Somewhere along the way, I learned to hide my feelings. Growing up with this disease meant that I had to put a mask on every day, to face the world, to be a person who deserved a place in the world. If I took my mask off, I thought I was showing that I wasn’t good enough, after all. That I was too weak and helpless. Too pathetic to be of use, because my body always let me down. The easiest way was to hide the fact that I was in pain. To pretend that all was well.

I started doing this in church, as well. I thought that people didn’t want to hear that I had another infection or felt too exhausted to go out of my house or that pleurisy was racking me yet again. I thought that I wasn’t displaying God’s power at work in my life if I was sick. I thought people wanted to hear bright and positive stuff.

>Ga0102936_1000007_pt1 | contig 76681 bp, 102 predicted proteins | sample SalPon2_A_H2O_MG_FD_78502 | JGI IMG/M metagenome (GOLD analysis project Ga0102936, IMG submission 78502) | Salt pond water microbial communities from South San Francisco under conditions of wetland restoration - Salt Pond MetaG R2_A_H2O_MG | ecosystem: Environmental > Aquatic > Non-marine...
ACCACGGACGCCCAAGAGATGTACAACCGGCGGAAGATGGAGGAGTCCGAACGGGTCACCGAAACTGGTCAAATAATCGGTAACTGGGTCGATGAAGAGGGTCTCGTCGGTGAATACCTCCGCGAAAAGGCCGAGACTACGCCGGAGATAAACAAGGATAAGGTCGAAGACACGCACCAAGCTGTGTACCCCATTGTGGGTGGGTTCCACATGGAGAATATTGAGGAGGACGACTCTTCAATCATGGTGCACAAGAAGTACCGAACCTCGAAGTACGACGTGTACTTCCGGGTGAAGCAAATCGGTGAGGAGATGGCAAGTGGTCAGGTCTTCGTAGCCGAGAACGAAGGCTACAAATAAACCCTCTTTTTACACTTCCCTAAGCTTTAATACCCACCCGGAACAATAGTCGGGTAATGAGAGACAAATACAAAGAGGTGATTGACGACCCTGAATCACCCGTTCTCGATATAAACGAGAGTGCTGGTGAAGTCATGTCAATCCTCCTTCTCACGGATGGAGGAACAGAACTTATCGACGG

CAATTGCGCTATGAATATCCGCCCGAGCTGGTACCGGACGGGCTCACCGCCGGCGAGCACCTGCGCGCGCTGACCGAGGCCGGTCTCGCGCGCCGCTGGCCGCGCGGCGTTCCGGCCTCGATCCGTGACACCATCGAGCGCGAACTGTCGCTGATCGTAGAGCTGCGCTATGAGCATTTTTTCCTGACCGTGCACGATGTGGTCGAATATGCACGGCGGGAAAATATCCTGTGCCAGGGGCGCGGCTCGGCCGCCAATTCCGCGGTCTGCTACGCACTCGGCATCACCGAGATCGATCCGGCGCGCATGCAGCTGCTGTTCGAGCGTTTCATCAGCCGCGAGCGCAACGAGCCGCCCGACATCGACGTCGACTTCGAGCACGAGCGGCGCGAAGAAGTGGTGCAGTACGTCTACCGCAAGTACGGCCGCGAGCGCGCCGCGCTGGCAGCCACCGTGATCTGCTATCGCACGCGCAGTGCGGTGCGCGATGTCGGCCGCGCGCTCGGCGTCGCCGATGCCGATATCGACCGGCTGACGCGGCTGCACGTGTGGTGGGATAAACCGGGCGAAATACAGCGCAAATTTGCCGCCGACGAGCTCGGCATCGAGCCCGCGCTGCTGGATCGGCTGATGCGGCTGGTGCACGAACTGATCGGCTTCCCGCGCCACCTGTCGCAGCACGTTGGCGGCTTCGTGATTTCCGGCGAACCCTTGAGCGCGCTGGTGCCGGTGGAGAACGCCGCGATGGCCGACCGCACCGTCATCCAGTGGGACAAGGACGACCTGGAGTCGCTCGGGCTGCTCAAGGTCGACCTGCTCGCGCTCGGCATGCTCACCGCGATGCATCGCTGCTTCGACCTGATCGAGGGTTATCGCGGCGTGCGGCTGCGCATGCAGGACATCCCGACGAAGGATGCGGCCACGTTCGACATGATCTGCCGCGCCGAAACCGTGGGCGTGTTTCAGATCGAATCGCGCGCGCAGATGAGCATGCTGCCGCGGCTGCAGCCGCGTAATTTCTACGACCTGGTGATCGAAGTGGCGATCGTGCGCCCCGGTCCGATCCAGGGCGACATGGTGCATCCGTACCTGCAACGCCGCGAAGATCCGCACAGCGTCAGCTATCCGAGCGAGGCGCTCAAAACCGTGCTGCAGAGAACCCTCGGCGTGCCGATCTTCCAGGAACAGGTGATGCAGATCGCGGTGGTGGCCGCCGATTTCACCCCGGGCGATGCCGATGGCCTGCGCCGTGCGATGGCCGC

But I was wrong.

People long to see authenticity

They yearn to see people being more honest, more open about their struggles. And when I share what I am really feeling, how I am struggling, then that brings me to a better place, as well. A place where I don’t have to pretend, anymore, a place where I don’t have to be lonely in my pain, because others have taken some of it and held it along with me.

Unmasking is scary. It’s risky. It doesn’t always go down so well, either. There have been the times I’ve tried to be more real with folk and they haven’t wanted to know. The shutters have come down, the glances over my shoulder more marked, the barriers erected. The platitudes start: ‘I’m sure you’ll be better soon.’ ‘You just need a bit of fresh air/exercise/aloe vera.’ Some people don’t want to be faced with the reality of my pain.